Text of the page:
Wednesday, May 24, 2017 | 6:30pm
2521 Holman Street
Our mothers are our first teachers. They birth us, raise us, feed us, heal us with love. Our kitchens are our first laboratories. Here we learn how to feed ourselves and our loved ones. The kitchen is also a place of healing—the medicine cabinet is there, as well as our mothers’ secret recipes for sore throats, fevers, bruised egos. Ginger ale for an upset stomach, chicken soup for the flu, a piece of cake to make you smile.
This workshop, presented in conjunction with Round 46: Black Women Artists for Black Lives Matter at Project Row Houses, explores some of the ways our mothers and grandmothers used everyday kitchen ingredients to heal, to protect, to rebuild, to make the home a sanctuary. We will use fresh and dried herbs and things you find in your kitchen cabinets to make magical preparations that have been passed down through the generations.
In these times, we need to turn back to practical ways of healing as our first line of defense. Self-care is the priority.
About the Artists
Felicia Johnson was born in the mountainous valleys of Cheyenne, Wyoming, but has spent most of her life enjoying the tropical humidity that is Houston, Texas. She often finds herself in the middle of things, watching people and places transform around her. Felicia's work reflects change, both the internal and external changes that make artists do what they do.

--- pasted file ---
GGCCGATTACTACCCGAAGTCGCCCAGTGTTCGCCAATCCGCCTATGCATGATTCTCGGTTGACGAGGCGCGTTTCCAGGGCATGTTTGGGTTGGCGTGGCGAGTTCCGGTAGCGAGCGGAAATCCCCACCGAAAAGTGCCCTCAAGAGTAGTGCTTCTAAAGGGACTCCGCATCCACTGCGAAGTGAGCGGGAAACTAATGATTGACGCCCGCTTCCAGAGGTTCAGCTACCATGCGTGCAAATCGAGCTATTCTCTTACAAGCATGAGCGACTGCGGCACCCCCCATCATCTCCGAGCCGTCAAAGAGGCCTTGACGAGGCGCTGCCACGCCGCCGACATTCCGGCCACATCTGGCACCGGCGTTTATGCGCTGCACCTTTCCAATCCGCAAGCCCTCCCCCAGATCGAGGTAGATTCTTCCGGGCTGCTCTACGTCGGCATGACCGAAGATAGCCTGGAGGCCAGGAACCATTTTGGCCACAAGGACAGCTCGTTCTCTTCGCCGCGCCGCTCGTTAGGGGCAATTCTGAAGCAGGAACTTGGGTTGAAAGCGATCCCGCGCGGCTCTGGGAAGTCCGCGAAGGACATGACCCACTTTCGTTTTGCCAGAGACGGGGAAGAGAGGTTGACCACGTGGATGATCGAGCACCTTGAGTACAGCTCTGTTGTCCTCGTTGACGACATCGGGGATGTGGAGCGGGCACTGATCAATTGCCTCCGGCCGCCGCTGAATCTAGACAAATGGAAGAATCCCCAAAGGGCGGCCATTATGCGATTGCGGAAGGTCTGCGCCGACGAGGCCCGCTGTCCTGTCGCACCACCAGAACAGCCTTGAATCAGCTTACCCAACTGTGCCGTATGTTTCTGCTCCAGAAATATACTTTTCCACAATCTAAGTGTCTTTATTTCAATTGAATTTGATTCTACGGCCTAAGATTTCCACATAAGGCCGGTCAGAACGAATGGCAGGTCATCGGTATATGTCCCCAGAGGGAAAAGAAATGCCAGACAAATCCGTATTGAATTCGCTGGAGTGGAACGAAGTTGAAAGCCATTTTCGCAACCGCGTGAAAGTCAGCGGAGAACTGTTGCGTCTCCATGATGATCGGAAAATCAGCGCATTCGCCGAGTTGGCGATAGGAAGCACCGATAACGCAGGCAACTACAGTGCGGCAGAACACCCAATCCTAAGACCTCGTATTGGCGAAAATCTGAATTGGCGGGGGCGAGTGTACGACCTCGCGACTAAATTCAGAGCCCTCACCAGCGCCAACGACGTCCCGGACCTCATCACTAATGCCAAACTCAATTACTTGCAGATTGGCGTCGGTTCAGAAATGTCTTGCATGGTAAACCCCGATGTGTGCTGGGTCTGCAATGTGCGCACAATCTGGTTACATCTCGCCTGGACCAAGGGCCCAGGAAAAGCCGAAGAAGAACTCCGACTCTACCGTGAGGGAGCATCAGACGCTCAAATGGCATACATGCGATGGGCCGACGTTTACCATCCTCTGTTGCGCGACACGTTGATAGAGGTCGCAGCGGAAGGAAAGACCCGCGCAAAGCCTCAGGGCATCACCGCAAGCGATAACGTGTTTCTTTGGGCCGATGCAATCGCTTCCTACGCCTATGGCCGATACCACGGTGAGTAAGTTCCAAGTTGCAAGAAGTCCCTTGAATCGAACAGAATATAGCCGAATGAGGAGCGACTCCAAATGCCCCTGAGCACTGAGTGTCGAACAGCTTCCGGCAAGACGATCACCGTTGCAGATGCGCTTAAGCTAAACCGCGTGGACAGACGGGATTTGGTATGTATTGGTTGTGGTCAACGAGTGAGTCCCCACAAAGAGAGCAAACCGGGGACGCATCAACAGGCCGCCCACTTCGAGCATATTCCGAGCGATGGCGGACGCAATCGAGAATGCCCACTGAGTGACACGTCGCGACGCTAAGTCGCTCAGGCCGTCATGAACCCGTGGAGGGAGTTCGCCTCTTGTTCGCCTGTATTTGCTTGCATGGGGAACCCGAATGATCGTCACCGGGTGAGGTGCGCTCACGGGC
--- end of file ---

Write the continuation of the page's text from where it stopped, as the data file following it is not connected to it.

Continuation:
Also known as Iya Kolade, Felicia was initiated into the Sango priesthood by Oluwo Afolabi A. Epega of Ode Remo. She is an astrologer, herbalist, writer and mother who truly believes in the magic and beauty of the rhythm of the universe. Felicia is the owner of the JuJu Shop, an oasis in Third Ward where all kinds of magical things happen: readings, workshops, rituals and healing.
Regina Agu is an artist, writer, and gardener based in Houston, TX. She co-directs Alabama Song, a flexible art space in Third Ward, Houston. After learning gardening skills at a young age from her mother, and volunteering in several community gardens over the years, Regina now gardens at Alabama Song where she grows fruits and vegetables, flowers, native plants for pollinators, and herbs and medicinal plants. She is working towards certifications in permaculture and growing organic vegetables with Urban Harvest.
Black Women Artists for Black Lives Matter is a collective of Black women, queer, and gender non-conforming artists. We formed in solidarity with the Black Lives Matter movement and believe that a unified and polyvocal front is a powerful agent of change in the fight against racialized violence. In coming together, we are committed to producing work that addresses Black care and self-determination.